Recipients of the award are below:
- Diseye Fiobotei
- Sohale Hessavi
- Abdi Hobor
- Emily Huaroco
- Carla Jovel
- Alexis Lemus
- Abita Mahdi
- Hamdi Shariff
- Hebron Wakjira
- Luis Zevallos Garate
This year’s scholarships were funded by The Sallie Mae Fund and Quadrant, Inc. and other local individuals and companies.
Photo via Elizabeth Blankespoor
The Fairfax County school district recently recognized South Lakes High School for their work in organizing a hair donation event benefiting cancer patients.
In partnership with well-known shampoo company Pantene, seniors Samantha Lowe and Sarah Wolfe along with teacher Rebecca Samba organized the “Beautiful Lengths” event, in which people with long hair could donate a portion of their locks to be made into free wigs for cancer patients.
Stylists from Maude Hair salon in Herndon and students from the Chantilly Cosmetology Academy donated their time to cut donors’ hair.
In all, 20 people–a mix of students, parents and teachers–donated more than eight inches of hair each during the event last week.
Photos courtesy of Fairfax County Public Schools
Fairfax County Public Schools is partnering with the organization Real Food For Kids to bring fresh salad bars to all 141 elementary schools. School officials said they are gradually rolling them out, at a rate of around 30 schools per year for the next four years. The first schools received salad bars during the 2016-17 school year.
The Hunters Woods PTA described what the salad bar will be like and how it will fit in with current lunch offerings in a letter to families recently:
“Students will be able to go through the salad bar to get fresh fruits, vegetables, lettuce, proteins and other toppings. Students can purchase a stand-alone meal if they would like to get their fruits, vegetables, and protein from the salad bar, or they could get a hot entrée and a pretzel from the lunch line to accompany fruit and vegetable selections from the salad bar.”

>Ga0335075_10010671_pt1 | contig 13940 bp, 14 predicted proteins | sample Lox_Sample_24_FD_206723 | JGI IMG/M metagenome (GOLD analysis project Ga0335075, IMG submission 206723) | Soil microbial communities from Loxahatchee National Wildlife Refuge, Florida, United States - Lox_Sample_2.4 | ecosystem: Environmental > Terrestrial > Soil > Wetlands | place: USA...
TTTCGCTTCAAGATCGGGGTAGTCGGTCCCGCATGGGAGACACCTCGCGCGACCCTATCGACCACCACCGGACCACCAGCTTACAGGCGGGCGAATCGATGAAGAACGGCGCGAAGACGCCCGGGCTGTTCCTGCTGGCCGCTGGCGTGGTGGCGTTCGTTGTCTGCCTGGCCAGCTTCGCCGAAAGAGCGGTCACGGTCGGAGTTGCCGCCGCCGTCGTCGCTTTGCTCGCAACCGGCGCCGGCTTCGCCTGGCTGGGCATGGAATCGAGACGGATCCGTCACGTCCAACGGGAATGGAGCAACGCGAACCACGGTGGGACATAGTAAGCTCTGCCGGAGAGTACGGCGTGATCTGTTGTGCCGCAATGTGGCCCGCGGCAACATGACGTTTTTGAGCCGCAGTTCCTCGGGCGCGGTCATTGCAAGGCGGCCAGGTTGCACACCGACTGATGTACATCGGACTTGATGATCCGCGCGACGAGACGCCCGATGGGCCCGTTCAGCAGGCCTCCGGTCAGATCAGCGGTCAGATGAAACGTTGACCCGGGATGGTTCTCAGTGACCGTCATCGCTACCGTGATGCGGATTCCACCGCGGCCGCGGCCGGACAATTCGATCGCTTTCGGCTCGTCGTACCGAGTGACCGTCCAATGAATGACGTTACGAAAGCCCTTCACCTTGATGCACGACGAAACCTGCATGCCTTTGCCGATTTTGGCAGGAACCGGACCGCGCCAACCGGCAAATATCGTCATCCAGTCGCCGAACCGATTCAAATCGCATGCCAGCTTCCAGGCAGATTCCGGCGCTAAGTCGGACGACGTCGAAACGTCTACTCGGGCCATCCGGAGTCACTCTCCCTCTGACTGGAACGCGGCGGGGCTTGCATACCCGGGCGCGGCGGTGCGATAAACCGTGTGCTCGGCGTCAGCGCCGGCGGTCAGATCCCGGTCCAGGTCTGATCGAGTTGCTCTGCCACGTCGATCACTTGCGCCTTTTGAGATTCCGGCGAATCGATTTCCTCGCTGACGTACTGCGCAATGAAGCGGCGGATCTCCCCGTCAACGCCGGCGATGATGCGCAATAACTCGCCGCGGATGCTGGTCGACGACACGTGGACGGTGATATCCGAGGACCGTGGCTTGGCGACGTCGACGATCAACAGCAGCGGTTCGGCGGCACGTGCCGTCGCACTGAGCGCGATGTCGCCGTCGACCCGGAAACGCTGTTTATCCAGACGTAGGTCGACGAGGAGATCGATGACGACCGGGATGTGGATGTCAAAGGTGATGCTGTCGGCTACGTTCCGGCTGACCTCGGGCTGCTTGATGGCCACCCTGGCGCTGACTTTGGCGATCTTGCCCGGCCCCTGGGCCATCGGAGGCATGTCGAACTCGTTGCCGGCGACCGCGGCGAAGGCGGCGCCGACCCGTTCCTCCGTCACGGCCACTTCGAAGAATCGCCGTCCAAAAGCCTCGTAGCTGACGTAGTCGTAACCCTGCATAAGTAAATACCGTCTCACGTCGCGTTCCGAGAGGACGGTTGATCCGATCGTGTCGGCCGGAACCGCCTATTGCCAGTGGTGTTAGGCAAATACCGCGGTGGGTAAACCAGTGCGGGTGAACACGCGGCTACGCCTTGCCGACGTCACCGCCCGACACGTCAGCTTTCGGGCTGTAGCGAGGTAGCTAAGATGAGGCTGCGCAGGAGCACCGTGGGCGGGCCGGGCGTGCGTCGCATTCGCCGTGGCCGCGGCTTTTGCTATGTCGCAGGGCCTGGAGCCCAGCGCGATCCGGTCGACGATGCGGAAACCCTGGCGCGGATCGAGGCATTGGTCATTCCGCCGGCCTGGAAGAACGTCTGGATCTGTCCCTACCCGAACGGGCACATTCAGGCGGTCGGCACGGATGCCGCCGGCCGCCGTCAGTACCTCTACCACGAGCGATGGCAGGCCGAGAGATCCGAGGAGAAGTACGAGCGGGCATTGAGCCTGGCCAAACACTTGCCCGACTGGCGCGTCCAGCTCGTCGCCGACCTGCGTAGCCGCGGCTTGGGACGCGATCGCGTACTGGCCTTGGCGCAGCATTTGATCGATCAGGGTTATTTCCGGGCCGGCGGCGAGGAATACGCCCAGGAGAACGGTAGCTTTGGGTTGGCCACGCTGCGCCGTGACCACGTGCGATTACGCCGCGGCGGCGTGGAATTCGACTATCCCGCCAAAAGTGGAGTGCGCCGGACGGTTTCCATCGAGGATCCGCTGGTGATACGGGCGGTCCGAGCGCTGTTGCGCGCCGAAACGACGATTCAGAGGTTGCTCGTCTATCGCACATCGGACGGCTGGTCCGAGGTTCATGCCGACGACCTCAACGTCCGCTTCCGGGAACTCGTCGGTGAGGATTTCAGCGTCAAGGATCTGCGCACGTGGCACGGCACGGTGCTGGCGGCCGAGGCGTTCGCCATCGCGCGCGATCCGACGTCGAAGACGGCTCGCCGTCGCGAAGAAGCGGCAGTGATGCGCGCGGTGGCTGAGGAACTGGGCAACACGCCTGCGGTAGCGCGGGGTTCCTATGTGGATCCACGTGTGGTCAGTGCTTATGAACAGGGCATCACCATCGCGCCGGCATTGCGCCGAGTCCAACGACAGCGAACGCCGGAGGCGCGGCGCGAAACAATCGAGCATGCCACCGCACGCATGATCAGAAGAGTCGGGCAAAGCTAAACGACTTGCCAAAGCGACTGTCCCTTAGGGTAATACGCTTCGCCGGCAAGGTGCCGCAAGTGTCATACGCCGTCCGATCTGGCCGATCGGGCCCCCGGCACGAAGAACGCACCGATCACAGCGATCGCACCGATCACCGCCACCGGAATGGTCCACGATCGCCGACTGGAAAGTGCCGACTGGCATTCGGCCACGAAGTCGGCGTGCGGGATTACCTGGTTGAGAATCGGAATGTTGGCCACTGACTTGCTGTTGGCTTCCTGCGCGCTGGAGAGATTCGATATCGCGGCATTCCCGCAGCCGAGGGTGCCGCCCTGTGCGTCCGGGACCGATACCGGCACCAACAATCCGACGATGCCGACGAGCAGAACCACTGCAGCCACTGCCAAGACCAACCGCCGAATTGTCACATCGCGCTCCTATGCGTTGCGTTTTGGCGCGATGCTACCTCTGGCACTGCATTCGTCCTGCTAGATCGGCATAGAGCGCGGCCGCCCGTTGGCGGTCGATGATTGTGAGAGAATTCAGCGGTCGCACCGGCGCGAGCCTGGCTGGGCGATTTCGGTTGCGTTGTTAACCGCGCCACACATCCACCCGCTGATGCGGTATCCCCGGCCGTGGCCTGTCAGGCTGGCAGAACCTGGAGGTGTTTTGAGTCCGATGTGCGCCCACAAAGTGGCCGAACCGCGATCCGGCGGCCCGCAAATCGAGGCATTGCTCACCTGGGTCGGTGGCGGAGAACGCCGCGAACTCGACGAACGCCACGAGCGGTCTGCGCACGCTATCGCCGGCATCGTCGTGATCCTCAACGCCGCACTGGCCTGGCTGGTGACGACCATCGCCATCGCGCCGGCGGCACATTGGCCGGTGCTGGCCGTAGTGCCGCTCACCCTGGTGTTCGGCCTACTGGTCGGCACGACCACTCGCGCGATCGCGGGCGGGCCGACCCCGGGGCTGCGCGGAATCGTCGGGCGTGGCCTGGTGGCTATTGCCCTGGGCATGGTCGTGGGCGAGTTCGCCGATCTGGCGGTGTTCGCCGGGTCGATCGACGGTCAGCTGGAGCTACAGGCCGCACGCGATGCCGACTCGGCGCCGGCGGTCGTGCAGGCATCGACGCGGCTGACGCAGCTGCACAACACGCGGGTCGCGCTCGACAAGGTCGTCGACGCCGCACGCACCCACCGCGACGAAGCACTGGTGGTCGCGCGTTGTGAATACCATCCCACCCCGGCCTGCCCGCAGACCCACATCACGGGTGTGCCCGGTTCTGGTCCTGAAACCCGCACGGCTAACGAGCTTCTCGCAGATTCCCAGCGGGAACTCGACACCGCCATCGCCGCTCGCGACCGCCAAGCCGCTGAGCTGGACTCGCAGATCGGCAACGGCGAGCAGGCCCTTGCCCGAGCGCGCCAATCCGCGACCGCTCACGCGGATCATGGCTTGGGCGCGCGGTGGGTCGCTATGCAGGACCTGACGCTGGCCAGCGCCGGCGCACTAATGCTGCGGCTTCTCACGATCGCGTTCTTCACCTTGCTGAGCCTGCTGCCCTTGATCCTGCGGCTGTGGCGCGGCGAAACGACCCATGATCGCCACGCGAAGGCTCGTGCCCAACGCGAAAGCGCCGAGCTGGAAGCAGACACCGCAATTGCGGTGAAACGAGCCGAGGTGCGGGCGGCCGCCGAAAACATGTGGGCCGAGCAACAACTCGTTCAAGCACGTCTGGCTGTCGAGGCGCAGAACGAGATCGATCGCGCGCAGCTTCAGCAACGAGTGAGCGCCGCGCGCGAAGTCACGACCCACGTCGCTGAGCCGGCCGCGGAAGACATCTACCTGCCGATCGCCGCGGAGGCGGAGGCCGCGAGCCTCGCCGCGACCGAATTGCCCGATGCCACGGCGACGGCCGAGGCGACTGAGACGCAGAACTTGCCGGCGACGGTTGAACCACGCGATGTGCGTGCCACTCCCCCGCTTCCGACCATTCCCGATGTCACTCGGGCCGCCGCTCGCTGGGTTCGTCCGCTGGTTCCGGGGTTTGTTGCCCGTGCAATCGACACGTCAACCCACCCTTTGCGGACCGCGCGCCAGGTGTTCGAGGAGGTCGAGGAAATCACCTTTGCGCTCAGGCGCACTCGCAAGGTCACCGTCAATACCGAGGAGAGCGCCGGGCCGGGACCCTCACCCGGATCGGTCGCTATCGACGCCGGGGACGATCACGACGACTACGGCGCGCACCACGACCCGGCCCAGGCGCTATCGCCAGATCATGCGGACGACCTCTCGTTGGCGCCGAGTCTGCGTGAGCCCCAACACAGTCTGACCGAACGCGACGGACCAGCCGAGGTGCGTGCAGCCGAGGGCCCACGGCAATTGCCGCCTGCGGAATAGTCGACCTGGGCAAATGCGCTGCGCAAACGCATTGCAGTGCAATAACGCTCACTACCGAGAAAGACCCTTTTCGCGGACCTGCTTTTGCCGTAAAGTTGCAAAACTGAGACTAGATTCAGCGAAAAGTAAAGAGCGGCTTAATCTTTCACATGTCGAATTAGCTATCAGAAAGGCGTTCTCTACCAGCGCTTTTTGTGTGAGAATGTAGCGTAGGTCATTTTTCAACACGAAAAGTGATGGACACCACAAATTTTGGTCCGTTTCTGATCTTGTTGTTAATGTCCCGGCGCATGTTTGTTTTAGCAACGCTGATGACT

The salad bar is scheduled to open this Wednesday, May 2, and the school’s PTA says volunteers are needed during the first two weeks to help ensure a smooth debut, and show students how to utilize it. Available volunteers can contact the school for details on how to help at 703-262-7400.
Photo: Fairfax County Public Schools
A seven-member team from Langston Hughes Middle School has advanced to the final round of the Odyssey of the Mind contest, an international educational competition that aims to develop creative problem-solving.
Students apply creativity by solving problems that range from building mechanical devices to presenting an interpretation of literary classics.
The team won second place in the Virginia State Tournament this month, qualifying them for the 39th annual world finals. The championship takes from on May 23 through May 26 at Iowa State University in Ames, Iowa.
As the team prepares for the competition, it has launched a crowdfunding campaign to raise $14,000 to finance the journey, which includes expenses for housing, tournament registration and travel.
In March, the team won first place at the regional competition at Thomas Jefferson High School, where they were challenged to present a humorous, documentary-style performance based on a classic.
Photo via Kris Gabor
Roughly 200 students participated in a walkout on Friday (April 21) at Langston Hughes Middle School (11401 Ridge Heights Road).
The walkout was in honor of the anniversary of 13 victims of the Columbine High School shooting.